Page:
What struck me in reading Stoudt’s article was his wife finding, if not the solution to her problem, certainly a response to her question, which she found in the book of Job. When Job asks God “Where were you in the maelstrom”, God asks in turn:
Where were you when I laid the foundations of the earth, tell me if you have understanding?
At first glance, this passage smacked of reinforcing the image of the distant king, exercising great power from afar. What corrected my imporession was the phrase “when I laid the foundations of the earth”. The image there was that of Psalm 113, where God sits on a throne and yet stoops down to look at the earth. But not only stoop down. He would lay it down, his fingers working into the earth, leaving his mark in the very foundations of the ground we inhabit.

His rule is not just from a distant centre. It operates in the dissemination of his imprint in the very texture of creation. In the vein of St Bonaventure, that imprint is none other than God himself in the Word, through whom all things were made.
What does that say of Christ’s rule as King in the midst of disappointment? It means that Christ the Word is part of the DNA of creation, and nothing falls outside the purview of the Word. Every event, every move of every creature occurs under the oversight of the second person of the trinity, because it is operative in everything that occurs.
What then of situations where disappointment or even trauma reign? The passage from Job looked at the foundation of God’s order, so what of the disorder that we see outside and experience inside?
It is here that Stoudt’s article reminded us of a well worn, but no less true, motif of the Christian faith, that Christ suffered on the Cross for us. God’s stooping down meant that His rule extended to having a cross for a throne, the death of God being the font of life for all creatures. Put another way, because of Christ’s passion, God’s rule extends even to the disorder within creation. In the words of the founder of Focolare, Chiara Lubich, because of Christ’s experience of abandoment from the source of order, the seeming abandonment of order, the divisions and separation that comes from it, paradoxically makes the person of the King – not just his rule – present in the foundations of the earth.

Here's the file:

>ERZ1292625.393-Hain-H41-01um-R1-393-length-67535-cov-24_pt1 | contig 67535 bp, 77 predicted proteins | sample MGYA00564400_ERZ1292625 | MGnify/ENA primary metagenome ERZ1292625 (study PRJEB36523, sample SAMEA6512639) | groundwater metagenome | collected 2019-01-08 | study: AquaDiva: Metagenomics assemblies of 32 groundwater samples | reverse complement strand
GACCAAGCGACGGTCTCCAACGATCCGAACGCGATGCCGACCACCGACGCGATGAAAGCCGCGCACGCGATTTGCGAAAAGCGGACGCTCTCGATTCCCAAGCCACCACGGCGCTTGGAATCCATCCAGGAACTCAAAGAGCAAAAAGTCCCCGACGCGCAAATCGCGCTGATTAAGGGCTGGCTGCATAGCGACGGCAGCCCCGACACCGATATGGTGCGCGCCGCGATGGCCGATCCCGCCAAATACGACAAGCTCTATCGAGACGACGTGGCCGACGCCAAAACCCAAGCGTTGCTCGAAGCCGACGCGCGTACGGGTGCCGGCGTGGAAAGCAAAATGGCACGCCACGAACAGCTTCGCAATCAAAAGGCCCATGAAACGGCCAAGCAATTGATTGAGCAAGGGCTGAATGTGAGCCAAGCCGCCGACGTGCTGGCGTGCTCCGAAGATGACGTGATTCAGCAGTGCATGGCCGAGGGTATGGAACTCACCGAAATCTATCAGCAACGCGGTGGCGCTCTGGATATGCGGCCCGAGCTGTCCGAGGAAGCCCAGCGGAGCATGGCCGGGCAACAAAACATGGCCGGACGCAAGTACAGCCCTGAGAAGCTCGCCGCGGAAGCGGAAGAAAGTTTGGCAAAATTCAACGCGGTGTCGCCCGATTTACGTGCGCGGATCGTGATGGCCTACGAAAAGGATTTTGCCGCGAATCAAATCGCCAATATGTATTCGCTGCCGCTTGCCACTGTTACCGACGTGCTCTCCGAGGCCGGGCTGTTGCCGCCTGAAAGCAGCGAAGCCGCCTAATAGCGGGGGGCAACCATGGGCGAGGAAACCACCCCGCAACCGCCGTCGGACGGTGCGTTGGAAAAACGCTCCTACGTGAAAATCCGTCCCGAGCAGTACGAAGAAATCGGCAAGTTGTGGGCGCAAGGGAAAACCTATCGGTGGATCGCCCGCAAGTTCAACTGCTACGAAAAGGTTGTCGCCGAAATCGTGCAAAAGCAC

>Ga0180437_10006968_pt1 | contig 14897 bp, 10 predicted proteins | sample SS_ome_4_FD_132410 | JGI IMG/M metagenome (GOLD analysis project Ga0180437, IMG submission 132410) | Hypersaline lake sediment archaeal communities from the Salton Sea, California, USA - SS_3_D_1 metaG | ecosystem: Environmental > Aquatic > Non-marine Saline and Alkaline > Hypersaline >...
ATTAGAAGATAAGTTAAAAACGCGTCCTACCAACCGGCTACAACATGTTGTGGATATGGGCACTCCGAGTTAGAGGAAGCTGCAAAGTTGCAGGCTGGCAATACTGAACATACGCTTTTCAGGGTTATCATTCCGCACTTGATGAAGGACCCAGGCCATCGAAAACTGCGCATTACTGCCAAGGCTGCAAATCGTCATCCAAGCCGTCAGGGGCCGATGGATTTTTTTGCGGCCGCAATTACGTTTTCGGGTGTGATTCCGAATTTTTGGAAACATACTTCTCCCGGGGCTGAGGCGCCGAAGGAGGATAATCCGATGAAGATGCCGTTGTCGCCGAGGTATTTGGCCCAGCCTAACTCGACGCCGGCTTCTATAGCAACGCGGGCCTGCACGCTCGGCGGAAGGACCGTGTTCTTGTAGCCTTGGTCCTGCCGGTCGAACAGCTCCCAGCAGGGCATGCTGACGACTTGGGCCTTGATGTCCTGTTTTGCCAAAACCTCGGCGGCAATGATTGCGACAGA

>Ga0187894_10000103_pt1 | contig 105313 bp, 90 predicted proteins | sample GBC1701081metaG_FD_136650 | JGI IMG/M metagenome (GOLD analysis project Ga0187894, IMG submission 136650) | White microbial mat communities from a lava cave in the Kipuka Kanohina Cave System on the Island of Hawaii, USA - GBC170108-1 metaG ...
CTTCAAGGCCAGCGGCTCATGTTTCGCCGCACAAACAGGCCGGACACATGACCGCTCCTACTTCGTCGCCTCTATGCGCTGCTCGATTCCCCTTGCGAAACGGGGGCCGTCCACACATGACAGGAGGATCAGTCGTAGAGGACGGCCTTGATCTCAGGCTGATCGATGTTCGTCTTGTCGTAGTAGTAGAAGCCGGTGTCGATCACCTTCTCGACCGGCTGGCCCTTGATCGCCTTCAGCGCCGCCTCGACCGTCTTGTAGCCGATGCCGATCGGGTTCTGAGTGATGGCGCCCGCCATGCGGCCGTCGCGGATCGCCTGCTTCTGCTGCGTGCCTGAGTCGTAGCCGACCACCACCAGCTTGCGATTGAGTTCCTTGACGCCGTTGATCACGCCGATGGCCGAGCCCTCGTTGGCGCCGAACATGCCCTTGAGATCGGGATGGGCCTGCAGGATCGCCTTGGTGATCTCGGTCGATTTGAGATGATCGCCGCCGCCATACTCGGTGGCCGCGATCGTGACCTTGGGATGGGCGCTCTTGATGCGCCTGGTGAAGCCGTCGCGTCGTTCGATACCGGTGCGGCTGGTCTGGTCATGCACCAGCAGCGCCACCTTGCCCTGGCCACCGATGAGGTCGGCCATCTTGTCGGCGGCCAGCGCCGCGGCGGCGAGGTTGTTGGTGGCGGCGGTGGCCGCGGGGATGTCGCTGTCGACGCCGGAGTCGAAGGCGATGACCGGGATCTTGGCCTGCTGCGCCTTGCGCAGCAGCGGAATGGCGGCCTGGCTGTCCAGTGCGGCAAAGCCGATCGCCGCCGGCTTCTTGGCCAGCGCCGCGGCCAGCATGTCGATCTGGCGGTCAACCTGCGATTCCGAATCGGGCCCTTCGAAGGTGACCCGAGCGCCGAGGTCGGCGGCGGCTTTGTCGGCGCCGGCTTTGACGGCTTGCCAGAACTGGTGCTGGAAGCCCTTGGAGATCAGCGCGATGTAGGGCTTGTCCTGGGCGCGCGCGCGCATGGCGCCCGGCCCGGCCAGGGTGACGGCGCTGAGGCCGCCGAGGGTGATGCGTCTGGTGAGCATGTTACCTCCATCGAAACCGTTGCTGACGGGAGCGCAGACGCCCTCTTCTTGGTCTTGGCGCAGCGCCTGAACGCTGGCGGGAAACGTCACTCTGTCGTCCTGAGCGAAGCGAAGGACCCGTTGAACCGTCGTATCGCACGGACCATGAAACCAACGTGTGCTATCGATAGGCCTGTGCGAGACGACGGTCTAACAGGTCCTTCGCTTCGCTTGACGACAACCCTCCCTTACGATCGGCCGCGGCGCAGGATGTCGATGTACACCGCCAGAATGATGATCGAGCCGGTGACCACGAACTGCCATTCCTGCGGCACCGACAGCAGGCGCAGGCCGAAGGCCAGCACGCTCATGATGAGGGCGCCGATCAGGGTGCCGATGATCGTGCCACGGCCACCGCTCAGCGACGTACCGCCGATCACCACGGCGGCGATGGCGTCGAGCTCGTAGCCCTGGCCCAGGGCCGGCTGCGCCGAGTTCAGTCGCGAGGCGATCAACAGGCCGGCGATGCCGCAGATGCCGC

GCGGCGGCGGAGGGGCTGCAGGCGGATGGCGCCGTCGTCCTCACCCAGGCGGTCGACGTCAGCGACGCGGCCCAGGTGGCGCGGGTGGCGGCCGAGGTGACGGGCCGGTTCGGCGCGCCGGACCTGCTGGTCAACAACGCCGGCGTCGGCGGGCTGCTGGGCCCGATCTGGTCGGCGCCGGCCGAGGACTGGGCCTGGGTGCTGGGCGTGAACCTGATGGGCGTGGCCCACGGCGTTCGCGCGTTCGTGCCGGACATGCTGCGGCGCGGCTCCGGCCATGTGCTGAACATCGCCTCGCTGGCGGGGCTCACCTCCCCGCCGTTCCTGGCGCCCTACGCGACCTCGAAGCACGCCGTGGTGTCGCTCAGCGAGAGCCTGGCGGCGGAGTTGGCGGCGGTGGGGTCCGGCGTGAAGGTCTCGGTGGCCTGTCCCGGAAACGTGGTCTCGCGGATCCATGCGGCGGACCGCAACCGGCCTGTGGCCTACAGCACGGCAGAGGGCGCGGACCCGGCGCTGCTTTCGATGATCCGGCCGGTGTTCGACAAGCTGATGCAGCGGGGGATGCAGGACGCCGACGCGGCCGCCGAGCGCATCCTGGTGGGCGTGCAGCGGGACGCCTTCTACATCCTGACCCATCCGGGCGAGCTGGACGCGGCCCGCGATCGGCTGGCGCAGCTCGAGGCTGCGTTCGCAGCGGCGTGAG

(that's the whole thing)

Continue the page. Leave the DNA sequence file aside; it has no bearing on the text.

Still we return to the question: what does it say of His rule as king?
In the Office of Readings for this feast, the long reading is a passage by Origen, reflecting on the line in the Lord’s Prayer “Thy Kingdom Come”. Origen suggests that the kingdom is already present, especially in the jarring experiences of one’s life. Furthermore, it is not merely left as inert presence. As suggested in a previous post, the imprint of the Word imprints also those words in the Apocalypse: I am the beginning…
His rule thus extends to what Aaron Riches and Creston Davis call the imputation of “pure beginning” into the DNA of creation, its events and experiences.
This is why Origen can say in the midst of our disappointment “with God ruling in us, let us be immersed in the blessings of regeneration and resurrection”. The rending of our expectations and plans is thus the doorway through which the King enters.